Occultation of the quiescent emission from Sgr A* by IR flares

F. Yusef-Zadeh*, M. Wardle, H. Bushouse, C. D. Dowell, D. A. Roberts

*Corresponding author for this work

Research output: Contribution to journalArticlepeer-review

7 Scopus citations


We have investigated the nature of flare emission from Sgr A* during multi-wavelength observations of this source that took place in 2004, 2005, and 2006. We present evidence for dimming of submillimeter and radio flux during the peak of near-IR flares. This suggests that the variability of Sgr A* across its wavelength spectrum is phenomenologically related. The model explaining this new behavior of flare activity could be consistent with adiabatically cooling plasma blobs that are expanding but also partially eclipsing the background quiescent emission from Sgr A*.When a flare is launched, the plasma blob is most compact and is brightest in the optically thin regime whereas the emission in radio/submillimeter wavelengths has a higher opacity. Absorption in the observed light curve of Sgr A* at radio/submillimeter flux is due to the combined effects of lower brightness temperature of plasma blobs with respect to the quiescent brightness temperature and high opacity of plasma blobs. This implies that plasma blobs are mainly placed in the magnetosphere of a disk-like flow or further out in the flow. The depth of the absorption being larger in submillimeter than in radio wavelengths implies that the intrinsic size of the quiescent emission increases with increasing wavelength which is consistent with previous size measurements of Sgr A*. Lastly, we believe that occultation of the quiescent emission of Sgr A* at radio/submillimeter by IR flares can be used as a powerful tool to identify flare activity at its earliest phase of its evolution.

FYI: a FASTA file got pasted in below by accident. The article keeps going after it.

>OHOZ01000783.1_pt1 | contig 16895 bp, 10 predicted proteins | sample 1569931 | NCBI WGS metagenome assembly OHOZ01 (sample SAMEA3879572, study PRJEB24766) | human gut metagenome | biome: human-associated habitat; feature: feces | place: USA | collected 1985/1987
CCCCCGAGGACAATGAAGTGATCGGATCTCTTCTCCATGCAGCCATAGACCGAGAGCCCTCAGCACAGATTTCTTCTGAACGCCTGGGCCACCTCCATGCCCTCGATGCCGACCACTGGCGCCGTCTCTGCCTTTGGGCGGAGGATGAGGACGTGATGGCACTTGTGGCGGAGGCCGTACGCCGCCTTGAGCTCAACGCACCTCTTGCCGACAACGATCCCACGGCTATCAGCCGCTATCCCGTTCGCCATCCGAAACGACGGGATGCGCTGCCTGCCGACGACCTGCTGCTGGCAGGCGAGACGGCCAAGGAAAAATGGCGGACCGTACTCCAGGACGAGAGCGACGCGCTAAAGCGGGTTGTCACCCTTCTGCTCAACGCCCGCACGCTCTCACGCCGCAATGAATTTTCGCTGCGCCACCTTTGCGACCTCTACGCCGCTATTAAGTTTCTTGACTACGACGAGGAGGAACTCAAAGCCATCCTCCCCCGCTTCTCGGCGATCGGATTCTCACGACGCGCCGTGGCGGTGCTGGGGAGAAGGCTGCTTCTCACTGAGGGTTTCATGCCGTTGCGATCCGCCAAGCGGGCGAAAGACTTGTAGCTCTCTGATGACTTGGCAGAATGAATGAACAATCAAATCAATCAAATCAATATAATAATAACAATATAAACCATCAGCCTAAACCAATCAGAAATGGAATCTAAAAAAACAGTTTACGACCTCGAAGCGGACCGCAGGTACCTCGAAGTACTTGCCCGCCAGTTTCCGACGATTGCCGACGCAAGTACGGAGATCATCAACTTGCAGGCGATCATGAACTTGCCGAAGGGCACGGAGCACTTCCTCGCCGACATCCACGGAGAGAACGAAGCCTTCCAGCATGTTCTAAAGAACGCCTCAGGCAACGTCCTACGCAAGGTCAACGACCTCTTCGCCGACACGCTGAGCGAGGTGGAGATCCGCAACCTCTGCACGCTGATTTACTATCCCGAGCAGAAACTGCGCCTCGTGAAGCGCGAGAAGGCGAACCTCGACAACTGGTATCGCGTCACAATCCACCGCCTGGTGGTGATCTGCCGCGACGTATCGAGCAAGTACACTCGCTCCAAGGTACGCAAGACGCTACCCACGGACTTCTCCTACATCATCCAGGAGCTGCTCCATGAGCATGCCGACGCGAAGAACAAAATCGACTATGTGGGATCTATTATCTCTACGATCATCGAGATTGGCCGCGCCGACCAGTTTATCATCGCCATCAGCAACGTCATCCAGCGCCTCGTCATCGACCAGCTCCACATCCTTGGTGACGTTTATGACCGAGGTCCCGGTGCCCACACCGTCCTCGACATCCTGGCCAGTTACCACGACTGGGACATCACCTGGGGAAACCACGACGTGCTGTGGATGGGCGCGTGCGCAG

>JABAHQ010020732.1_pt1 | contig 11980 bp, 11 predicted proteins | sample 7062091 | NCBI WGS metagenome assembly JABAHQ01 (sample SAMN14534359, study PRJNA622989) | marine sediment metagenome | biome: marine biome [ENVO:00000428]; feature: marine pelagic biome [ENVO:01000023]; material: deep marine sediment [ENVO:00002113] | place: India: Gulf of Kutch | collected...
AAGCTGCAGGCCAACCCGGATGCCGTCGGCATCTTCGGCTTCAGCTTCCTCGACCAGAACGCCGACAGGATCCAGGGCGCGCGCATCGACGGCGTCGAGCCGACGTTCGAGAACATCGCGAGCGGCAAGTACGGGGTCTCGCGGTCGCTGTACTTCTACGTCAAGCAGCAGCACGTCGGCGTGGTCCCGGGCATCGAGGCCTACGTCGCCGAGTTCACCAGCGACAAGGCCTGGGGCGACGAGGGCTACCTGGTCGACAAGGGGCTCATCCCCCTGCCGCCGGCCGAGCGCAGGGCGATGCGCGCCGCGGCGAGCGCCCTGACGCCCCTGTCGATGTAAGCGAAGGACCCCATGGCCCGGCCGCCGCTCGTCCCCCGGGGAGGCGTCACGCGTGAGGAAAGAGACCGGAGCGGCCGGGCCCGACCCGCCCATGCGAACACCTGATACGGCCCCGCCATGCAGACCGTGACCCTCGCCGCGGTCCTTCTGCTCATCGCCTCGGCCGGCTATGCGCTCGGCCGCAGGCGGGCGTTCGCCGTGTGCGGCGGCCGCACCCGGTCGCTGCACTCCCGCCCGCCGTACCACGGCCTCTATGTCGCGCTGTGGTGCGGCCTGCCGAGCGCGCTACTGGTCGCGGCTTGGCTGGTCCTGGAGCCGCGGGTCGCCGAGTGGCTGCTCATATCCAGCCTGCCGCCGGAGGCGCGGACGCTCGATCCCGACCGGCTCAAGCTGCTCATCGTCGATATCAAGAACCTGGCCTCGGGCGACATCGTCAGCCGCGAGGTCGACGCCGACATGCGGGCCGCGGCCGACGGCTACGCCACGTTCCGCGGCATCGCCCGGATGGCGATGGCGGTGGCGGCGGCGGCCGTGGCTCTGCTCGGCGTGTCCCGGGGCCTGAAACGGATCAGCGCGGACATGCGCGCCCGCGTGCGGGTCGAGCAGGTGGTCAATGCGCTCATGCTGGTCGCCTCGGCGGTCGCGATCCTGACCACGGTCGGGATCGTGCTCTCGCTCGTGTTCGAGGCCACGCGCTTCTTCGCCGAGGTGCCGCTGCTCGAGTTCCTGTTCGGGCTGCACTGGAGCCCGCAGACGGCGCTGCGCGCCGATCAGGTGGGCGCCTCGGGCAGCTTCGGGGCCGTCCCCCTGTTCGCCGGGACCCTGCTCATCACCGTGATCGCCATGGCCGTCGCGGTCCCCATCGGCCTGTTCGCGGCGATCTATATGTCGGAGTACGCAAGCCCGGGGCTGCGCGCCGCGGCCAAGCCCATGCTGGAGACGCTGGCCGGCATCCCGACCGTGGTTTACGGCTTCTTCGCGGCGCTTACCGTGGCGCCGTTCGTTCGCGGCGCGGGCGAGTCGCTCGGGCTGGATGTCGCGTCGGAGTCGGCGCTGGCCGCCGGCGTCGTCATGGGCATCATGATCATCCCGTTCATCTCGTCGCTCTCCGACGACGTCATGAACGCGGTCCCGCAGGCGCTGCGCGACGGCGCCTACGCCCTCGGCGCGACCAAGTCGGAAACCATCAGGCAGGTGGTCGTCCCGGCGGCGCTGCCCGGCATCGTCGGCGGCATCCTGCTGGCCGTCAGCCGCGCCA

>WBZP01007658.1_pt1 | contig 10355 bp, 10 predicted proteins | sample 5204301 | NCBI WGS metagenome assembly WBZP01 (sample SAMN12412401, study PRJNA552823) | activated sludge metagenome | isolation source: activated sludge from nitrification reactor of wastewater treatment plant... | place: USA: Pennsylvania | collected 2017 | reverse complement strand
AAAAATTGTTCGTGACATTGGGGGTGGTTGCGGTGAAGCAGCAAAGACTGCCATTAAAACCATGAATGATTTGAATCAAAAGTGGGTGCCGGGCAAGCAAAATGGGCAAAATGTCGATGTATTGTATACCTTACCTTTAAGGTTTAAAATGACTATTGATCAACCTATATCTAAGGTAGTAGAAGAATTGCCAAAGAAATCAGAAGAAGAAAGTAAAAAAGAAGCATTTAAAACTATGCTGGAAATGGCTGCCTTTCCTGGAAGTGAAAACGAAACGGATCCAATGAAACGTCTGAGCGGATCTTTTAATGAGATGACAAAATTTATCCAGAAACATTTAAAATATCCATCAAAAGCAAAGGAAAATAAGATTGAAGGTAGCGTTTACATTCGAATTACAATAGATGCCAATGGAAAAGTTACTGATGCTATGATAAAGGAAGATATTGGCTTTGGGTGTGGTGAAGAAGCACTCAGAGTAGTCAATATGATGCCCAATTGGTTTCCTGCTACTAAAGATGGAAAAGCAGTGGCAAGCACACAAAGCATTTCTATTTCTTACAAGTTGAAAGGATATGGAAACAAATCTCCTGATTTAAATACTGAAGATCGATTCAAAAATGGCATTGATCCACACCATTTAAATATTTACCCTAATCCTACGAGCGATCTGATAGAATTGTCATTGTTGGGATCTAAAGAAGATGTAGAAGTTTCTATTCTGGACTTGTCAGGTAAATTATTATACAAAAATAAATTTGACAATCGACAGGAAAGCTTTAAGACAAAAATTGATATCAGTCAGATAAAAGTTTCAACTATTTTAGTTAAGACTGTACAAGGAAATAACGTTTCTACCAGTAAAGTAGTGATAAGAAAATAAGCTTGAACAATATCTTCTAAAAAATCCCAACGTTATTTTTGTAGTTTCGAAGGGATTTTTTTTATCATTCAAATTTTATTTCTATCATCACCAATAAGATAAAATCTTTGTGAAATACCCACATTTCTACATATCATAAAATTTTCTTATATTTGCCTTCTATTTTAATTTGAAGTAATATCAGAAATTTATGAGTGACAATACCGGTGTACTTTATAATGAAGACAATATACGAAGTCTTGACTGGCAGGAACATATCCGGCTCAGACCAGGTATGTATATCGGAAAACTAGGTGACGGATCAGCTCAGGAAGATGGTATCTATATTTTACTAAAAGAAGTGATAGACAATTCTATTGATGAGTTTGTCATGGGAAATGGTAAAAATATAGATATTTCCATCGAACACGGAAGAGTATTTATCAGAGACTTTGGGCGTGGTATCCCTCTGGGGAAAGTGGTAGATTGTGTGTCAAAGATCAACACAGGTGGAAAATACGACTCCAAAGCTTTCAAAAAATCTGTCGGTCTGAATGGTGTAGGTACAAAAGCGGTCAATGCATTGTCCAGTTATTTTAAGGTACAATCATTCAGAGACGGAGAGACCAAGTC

Original languageEnglish (US)
Pages (from-to)L9-L15
JournalAstrophysical Journal Letters
Issue number1 PART 2
StatePublished - Nov 20 2010


  • Accretion, accretion disks
  • Black hole physics
  • Galaxy: center

ASJC Scopus subject areas

  • Astronomy and Astrophysics
  • Space and Planetary Science

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